Education, politics, and anything else that catches my attention.
This from conservative researchers: "Nearly one-third of professors in the six disciplines we investigated tended to conceal their politics prior to tenure," write Shields and Dunn. The number rises to nearly half when you exclude economics."It's naive to think that conservative teachers would not be fired by liberal administrators if there were no due process rights. Yes, I know that you believe that there should be minimal due process rights, but it's unrealistic to think that administrators would do this just out of the goodness of their hearts. Liberals would never voluntarily give even minimal due process rights to conservatives.
You could not be more mistaken. This is typical of liberals--they cannot understand how someone could disagree with them, so they have to mischaracterize opposing viewpoints in order to refute them.I absolutely believe in due process rights. What I don't believe in is what I call "undue" process, wherein it takes herculean efforts to fire someone--even someone who is obviously unfit or incompetent. That it took 4 years of diligent effort to fire a drunk teacher I knew, *that* is what I'm against. And yes, the union not only defended him all the way, but allowed him to pay union dues after he was fired so that he'd still have access to the CTA attorney in order to continue to reclaim his job.Unions are not required for due process to exist.Also, I don't think unions should go away. I think they should be voluntary. You know, that whole "choice" thing that liberals always talk about.
Umm, I'm actually a conservative. The article I cite is from a conservative publication. I know you find this hard to believe, but I support unions precisely because I think that conservatives including you are at risk if school employees lose due process rights. There is no evidence of a liberal administration extending due process rights to anyone simply out of the goodness of their hearts. Liberals don't think that way.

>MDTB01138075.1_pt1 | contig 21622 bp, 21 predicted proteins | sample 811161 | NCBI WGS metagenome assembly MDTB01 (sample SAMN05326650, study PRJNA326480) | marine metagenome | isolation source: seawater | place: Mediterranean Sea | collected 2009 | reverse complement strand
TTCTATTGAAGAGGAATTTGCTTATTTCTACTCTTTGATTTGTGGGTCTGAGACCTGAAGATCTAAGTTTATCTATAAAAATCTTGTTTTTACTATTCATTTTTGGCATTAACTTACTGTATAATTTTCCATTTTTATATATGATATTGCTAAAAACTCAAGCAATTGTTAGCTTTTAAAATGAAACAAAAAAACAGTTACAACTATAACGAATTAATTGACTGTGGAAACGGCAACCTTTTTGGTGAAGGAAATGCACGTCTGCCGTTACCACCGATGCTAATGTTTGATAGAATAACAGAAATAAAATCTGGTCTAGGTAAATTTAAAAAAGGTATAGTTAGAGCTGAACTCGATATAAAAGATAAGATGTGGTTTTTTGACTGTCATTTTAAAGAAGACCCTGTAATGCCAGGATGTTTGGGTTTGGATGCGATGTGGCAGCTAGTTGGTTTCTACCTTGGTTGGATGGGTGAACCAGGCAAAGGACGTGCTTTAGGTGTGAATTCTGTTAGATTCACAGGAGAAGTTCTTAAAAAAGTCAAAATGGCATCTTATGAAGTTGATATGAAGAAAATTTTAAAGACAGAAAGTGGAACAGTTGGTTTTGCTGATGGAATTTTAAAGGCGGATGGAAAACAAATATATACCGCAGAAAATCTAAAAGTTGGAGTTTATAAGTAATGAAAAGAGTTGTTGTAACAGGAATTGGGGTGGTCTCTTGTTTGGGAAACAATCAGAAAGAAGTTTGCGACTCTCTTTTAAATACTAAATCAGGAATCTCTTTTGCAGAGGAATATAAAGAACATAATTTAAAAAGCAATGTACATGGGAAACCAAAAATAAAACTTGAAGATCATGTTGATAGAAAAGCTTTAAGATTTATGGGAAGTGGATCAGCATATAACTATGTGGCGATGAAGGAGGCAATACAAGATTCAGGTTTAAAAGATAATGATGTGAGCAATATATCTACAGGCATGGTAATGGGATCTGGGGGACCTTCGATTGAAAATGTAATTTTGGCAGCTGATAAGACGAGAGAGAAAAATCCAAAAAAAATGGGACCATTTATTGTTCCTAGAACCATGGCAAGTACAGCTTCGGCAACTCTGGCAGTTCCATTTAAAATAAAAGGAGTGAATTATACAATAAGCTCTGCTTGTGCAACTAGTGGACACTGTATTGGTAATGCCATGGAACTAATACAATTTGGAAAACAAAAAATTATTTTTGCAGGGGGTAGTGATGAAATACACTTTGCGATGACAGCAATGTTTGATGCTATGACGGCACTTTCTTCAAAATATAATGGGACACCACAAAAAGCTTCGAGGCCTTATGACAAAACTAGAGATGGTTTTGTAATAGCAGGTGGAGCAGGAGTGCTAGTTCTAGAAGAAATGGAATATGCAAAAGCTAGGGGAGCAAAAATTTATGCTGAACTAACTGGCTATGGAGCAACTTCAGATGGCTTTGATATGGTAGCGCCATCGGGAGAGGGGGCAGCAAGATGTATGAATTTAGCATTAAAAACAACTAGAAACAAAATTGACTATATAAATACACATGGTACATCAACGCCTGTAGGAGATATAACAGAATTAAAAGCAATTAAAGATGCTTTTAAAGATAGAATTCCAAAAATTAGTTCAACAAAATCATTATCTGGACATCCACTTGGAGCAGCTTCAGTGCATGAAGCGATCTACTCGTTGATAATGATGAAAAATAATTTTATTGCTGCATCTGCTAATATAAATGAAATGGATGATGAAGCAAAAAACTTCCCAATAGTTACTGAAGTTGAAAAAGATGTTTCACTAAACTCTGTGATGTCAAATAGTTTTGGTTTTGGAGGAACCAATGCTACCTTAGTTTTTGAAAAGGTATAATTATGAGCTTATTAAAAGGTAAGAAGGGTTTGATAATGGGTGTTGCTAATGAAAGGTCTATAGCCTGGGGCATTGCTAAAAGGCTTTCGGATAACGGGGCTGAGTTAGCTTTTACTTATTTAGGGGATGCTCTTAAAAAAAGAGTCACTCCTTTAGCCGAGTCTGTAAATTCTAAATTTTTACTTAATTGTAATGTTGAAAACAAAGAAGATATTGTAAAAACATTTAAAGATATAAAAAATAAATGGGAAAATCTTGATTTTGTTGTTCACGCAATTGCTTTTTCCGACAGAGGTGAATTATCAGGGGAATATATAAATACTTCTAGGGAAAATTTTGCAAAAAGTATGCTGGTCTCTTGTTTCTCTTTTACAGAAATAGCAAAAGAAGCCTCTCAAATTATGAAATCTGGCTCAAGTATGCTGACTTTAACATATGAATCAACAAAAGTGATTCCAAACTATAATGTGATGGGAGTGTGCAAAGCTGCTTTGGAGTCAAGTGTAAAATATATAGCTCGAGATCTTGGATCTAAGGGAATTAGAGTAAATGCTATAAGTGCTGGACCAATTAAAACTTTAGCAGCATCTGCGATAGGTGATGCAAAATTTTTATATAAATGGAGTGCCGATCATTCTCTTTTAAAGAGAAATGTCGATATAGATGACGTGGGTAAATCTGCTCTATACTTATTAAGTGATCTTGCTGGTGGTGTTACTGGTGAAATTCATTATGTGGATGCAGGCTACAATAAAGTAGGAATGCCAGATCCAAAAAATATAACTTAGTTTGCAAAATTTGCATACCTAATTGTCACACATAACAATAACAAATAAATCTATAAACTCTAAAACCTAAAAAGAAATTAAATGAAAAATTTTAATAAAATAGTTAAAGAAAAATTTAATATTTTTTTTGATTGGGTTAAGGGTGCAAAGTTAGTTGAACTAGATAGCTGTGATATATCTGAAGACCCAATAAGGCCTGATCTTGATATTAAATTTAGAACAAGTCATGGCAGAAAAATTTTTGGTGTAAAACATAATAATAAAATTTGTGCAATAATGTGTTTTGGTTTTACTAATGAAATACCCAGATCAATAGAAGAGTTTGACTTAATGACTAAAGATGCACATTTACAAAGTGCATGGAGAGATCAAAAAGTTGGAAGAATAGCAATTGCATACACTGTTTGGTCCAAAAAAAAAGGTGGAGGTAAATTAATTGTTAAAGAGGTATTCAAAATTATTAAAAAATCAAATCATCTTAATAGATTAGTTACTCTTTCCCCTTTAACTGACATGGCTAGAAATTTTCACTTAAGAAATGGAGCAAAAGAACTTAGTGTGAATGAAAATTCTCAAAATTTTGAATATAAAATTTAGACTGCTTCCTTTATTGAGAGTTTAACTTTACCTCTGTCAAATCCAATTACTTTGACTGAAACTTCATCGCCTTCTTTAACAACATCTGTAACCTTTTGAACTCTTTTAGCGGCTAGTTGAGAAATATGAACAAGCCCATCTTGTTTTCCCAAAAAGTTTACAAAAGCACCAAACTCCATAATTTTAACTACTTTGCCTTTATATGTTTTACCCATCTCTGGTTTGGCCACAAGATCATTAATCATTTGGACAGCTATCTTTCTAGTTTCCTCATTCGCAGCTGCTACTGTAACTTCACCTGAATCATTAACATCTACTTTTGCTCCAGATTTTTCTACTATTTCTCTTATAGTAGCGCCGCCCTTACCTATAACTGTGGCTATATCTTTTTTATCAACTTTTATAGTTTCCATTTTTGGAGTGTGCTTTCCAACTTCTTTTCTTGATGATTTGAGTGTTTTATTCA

I think due process can come from law, it certainly doesn't come from a union.
Why don't you just move to a state that doesn't have teacher's unions?
The California legislature is notoriously liberal. The idea that they would pass legislation to protect conservative teachers is naive.
Due process isn't only for conservative teachers.Moving doesn't fix what's morally wrong here in California.
Strongly recommend you move to a state that is losing its best teachers. A state that gave me an excellent K-12 and college education before it turned Republican, anti-teacher,anti-union, anti-worker, and anti-middle class. Check it out, itsright up your alley.
Why move when I get anti-worker, anti-middle class, and anti-Republican teacher right here in California :)
1) Are there any Democrat teachers who would like to get out of the union? I believe the answer to this would be yes. 2) I really don't know the answer to this - In "Right-to-Work" states, are there still rules about when and why an employee can be terminated? Or is it really the whim of the HR departments to decide? 3) I believe that teachers that are doing their jobs instructing students will be appreciated for their work no matter their social/political standing. The Union argument that "higher paid teachers will be replaced by new, younger, lower paid teachers" is an exaggeration. If those higher paid teachers are getting the desired results, what proof is there that a new teacher will be able to accomplish the same results? If those teachers are now coasting and not fulfilling their professional duties, they should be replaced. But not without being told "pick it up or you're out". As a 20 year veteran teacher, I would be on the hot seat if I were to stop working on improving my craft. In fact, I would say I already am. If I went to the old "Packet" method of teaching, I would not be allowed to stay in the desirable courses that I am in. Teachers respond to encouragement and good morale. When that fades, so does their performance.
There's nothing wrong with "packets"--unless they're your primary method of delivering content as well as of assessing student understanding of said content!Hard to disagree with what you wrote.
This is from the LA Times, no conservative mouthpiece:http://www.latimes.com/local/cityhall/la-me-union-minimum-wage-20160410-story.htmlMartinez, a 53-year-old bellhop, has hauled tourists' luggage across the flagstone plaza of the Sheraton Universal in Studio City for two decades. He said he was excited after the council's vote to raise the minimum hourly wage at large hotels to $15.37, which he expected to boost his paycheck by 71%.He soon found out he wouldn't be getting a raise after all. Under an obscure provision of the city's wage hike, unionized hotels were granted an exemption allowing them to pay their employees less. The result is that Martinez, who pays $56.50 every month for membership in the hotel workers union Unite Here, now makes less than those doing the same job in non-union workplaces.
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